Unified Reporting Helps Microsoft's Facilities Management Team Measure And Manage Energy Use

By Casey Laughman, Managing Editor  
OTHER PARTS OF THIS ARTICLEPt. 1: Microsoft Uses Fault Detection And Diagnostics To Transform Facilities Management Pt. 2: Microsoft Uses Big Data To Manage BuildingsPt. 3: As Microsoft Has Brought Fault Detection And Diagnostics Online, Management Of Assets Has ImprovedPt. 4: This PagePt. 5: Microsoft's 'Analytics Blanket' Is Changing How Facilities Are Managed

Reporting on energy usage was a labor-intensive process as well. With no unified reporting system, the Microsoft facilities team would devote weeks of time to pulling together all the information it would need to get a handle on exactly how much energy was being used, how it was used, and how much it cost.

"If I did energy reporting from all the labs, or business groups, it would take us 80 hours each quarter to create one report," Smith says. "In fact, it took me eight weeks at the end of every fiscal year to tell my executives where all the energy went, because we had to go into multitudes of reports and data to extract that. Now I get that instantaneously."

That improved reporting extends down to the micro level as well as the macro level, Smith says. With so many building assets in place, the previous method of reporting wasn't really feasible on a large scale. As an example, it would previously take four to six hours to do an in-depth performance report on an air handler, including details such as the performance of components like economizers and chilled water valves.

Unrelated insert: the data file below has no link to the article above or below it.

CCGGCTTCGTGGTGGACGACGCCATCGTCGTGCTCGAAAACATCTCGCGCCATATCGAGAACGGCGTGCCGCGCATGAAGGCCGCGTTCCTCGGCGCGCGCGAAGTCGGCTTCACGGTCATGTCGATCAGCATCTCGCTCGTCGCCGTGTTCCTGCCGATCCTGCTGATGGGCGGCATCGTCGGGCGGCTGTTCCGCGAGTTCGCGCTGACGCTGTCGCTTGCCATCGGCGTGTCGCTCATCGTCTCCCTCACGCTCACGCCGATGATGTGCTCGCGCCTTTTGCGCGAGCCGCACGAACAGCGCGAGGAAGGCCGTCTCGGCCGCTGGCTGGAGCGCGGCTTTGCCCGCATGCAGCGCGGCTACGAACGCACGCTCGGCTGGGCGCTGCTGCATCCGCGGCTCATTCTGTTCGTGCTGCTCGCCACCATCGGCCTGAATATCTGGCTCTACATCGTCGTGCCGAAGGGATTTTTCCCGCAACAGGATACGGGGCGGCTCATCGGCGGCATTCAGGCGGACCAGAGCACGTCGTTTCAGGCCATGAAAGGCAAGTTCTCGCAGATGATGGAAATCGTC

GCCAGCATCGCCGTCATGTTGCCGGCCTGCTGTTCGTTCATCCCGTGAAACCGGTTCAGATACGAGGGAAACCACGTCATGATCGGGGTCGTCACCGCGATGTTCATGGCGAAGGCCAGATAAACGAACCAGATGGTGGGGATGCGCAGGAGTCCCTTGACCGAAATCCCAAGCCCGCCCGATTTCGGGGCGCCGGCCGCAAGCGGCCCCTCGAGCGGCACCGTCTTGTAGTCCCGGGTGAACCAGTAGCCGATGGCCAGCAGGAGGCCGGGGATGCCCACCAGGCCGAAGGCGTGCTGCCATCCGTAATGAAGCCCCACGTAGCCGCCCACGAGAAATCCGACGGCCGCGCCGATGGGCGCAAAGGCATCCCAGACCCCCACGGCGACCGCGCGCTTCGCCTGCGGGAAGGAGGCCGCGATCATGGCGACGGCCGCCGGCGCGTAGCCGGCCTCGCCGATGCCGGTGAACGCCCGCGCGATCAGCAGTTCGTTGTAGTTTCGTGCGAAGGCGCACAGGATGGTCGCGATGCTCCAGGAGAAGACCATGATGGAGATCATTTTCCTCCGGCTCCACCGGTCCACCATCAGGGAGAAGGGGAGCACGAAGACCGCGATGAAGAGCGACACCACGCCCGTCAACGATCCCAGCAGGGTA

"That same report can now be done in less than a minute," says Smith. "And oh, by the way, we have 750 air handlers across the campus."

Looking Ahead

This might surprise you: The payback from reduced energy usage is 18 months, even in Washington, which has the third-lowest energy costs in the United States. This might shock you: As an added bonus, the utility is rebating enough to pay for the software, deployment, and some of the IT costs.

"The payback is, 'how come you haven't done this sooner?'" Smith says.

With the main Microsoft campus up and running on this system this year, the first hurdle has been cleared. And the improvements not only help cut down on energy usage from a building standpoint, but they give Smith another tool to help drive sustainability throughout the company. As a whole, the company has a strong sustainability culture; being able to share data not only helps provide positive reinforcement to employees, but also appeals to their competitive side as well.

"If Building 26 knew that Building 27 was 3 percent more efficient on their plug load, or on their offices, I guarantee you it would be switched the next day," Smith says.

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  posted on 9/5/2013   Article Use Policy

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